by Luke Runyon
Monsanto, the world’s largest producer of seeds, is trying to swallow up a competitor in pesticide production. The move could lead to fewer choices for farmers and further consolidate the industry.
Listen to the story here.
STEVE INSKEEP, HOST: We are also tracking news of a change in agriculture. Monsanto is the world’s largest producer of seeds, and it plans to get bigger buying a major pesticide producer. Luke Runyon, of KUNC, explains why many farmers worry about that.
TY VAUGHN: Hi, welcome.
LUKE RUNYON, BYLINE: Ty Vaughn motions to an indoor growing room at a Monsanto lab in suburban St. Louis. He’s in charge of making sure the company’s seeds conform to international regulations. The mirrored room is full of plants – tomatoes, corn and soy beans.
VAUGHN: So I’ll go ahead and close this ’cause it’s kind of loud.
RUNYON: Rooms like this are the testing grounds for the company’s game-changing and controversial genetically-engineered seeds. You’d see the same set up at nearly every plant science laboratory in the world. What makes Monsanto unique is its size.
VAUGHN: We just have a lot of projects and a lot of crops coming through and so it’s really just scale.
RUNYON: In other words, Monsanto is really, really big. And it’s been getting bigger, buying companies that specialize in data collection and weather prediction. Monsanto is widely known for the invention of the weedkiller glyphosate, sold under the brand name RoundUp. But that was created decades ago, and by its own admission, today Monsanto lags behind in chemistry research. That’s why it wants to take over the chemical operations of Syngenta, the world’s largest pesticide producer.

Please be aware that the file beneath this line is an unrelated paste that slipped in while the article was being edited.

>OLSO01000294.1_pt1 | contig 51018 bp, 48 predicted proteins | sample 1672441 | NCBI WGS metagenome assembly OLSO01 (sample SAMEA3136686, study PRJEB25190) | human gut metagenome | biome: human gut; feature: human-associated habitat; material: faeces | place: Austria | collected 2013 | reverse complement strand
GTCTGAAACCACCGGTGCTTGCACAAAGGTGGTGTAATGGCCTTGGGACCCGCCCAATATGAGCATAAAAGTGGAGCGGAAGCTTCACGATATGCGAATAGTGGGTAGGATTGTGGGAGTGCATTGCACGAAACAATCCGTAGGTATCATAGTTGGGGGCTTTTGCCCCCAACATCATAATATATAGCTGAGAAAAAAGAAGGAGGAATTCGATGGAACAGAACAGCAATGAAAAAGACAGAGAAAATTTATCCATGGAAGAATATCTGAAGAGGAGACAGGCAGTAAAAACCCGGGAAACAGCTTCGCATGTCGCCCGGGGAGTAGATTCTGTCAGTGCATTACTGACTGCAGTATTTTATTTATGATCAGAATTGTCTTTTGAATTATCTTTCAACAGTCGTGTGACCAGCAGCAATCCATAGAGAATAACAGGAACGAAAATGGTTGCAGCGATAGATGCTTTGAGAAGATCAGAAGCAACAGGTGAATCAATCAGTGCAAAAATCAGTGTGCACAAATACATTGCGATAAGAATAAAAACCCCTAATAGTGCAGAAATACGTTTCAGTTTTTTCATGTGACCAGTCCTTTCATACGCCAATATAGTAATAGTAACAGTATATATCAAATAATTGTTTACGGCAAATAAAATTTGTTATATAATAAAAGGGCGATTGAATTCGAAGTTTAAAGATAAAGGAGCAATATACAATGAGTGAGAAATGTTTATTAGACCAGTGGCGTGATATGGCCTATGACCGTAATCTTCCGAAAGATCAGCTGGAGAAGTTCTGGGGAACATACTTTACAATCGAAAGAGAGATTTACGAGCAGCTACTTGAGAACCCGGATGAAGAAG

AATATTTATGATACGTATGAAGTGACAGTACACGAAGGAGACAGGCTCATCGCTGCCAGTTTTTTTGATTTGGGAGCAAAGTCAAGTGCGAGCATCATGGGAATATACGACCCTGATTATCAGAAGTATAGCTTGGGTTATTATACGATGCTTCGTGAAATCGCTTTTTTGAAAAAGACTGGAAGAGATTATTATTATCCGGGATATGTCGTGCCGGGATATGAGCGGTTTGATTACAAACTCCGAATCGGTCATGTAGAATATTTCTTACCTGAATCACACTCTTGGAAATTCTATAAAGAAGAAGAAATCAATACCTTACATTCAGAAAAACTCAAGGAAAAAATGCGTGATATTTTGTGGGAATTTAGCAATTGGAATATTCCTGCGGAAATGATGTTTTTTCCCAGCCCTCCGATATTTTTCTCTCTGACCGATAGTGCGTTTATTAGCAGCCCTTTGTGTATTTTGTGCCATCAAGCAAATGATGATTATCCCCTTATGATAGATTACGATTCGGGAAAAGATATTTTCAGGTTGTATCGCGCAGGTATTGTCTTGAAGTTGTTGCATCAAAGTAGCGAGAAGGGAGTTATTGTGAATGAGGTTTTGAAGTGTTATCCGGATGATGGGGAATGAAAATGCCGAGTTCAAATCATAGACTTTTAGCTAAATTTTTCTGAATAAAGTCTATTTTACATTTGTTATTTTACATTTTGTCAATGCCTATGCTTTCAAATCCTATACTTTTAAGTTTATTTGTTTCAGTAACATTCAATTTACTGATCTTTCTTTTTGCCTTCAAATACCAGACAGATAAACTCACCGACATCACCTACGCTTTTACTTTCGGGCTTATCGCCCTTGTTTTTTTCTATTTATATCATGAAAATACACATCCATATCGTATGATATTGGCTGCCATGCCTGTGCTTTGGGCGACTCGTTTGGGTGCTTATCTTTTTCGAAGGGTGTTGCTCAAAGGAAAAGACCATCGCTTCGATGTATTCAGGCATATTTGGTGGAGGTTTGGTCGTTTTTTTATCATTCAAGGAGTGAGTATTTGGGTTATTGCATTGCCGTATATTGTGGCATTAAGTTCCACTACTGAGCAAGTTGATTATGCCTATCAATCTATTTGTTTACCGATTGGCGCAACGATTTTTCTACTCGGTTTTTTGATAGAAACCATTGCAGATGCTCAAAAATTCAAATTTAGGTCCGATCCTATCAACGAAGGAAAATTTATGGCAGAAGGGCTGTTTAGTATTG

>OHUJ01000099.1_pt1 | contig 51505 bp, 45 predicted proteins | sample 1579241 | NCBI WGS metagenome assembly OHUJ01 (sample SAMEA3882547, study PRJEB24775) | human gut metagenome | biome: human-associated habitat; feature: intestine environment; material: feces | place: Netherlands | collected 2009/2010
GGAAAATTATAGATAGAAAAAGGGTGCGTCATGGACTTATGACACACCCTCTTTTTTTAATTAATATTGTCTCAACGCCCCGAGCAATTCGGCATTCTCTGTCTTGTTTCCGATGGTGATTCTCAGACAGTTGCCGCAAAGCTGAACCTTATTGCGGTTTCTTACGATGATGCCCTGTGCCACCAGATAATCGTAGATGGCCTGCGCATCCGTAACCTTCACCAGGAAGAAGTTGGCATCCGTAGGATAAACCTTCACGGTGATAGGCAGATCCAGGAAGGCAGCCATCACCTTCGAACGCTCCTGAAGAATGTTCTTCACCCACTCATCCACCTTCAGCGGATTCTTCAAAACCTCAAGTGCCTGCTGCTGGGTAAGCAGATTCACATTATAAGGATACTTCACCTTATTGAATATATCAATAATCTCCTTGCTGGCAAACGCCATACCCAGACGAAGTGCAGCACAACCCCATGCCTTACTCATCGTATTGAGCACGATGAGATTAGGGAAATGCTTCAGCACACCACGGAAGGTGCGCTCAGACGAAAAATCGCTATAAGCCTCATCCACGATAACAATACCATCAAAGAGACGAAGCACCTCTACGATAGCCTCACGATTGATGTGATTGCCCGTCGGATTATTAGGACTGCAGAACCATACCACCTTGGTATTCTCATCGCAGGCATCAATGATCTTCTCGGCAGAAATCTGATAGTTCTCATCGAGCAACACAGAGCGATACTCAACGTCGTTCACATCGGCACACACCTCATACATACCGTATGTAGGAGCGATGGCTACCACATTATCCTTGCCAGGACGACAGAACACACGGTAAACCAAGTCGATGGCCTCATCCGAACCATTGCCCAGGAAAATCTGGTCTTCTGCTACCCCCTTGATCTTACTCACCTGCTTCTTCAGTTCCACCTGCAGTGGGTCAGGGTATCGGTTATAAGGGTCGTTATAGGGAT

ROB FRALEY: This has been a very unusual deal.
RUNYON: That’s Monsanto’s chief technology officer, Rob Fraley.
FRALEY: I’m kind of used to the situation where, you know, two parties meet, they argue, you usually walk out once or twice.
RUNYON: And then you shake hands and it’s done, Fraley says. But that’s not how this deal has gone. Syngenta officials wouldn’t talk on record, but in a video posted to the company’s website, chairman Michel Demare says the offers so far have been too low.
(SOUNDBITE OF VIDEO)
MICHEL DEMARE: And the fact is that this is a very complex transaction which is being proposed. It will take a long, long time to be solved, and as a result of it, there’s a lot of uncertainties and no guarantee of completion.
RUNYON: Monsanto officials maintain that a deal with Syngenta would bring new technologies to the farm faster. Antitrust watchdogs say that’s a smokescreen. Hope Shand is a researcher with the Canadian agriculture think tank The ETC Group.
HOPE SHAND: We’ve never before in the history of agriculture had so few people making decisions about the future of agriculture and food security.
RUNYON: When Monsanto announced its bid for Syngenta earlier this summer, Shand says the handful of other big players started wheeling and dealing, too.
SHAND: What we’re going to see is a whole feeding frenzy among these corporations. Basically, we’re talking about narrowing farmers’ options.
RUNYON: How’s it going?
JERRY HERGENREDER: Pretty good.
Jerry Hergenreder grows genetically-engineered sugar beets and corn in rural Weld County, Colo. You can trace the origins of his crops back to labs at Monsanto.
HERGENREDER: They’ve got us buying seed from them. We’re buying chemical from them (laughter) and we can’t farm without them or that’s what they want us to think, see?
RUNYON: Hergenreder says over the decades, the number of companies and brands represented at his local seed dealer has dwindled, and the costs of the products there has risen.
HERGENREDER: It’s costing us thousands of dollars to produce a crop. The revenue we’re getting back in is in the hundreds. Now, you tell me how that equation’s going to work. It’s not going to work for very long.
RUNYON: Monsanto’s deal with Syngenta to make a massive agricultural conglomerate is far from finished. And even if a compromise is reached, it’ll need the blessing from antitrust regulators the world over before going forward. For NPR News, I’m Luke Runyon in Fort Collins, Colo.
INSKEEP: And we’re hearing that story thanks to a reporting collaboration with Harvest Public Media. It’s MORNING EDITION from NPR News.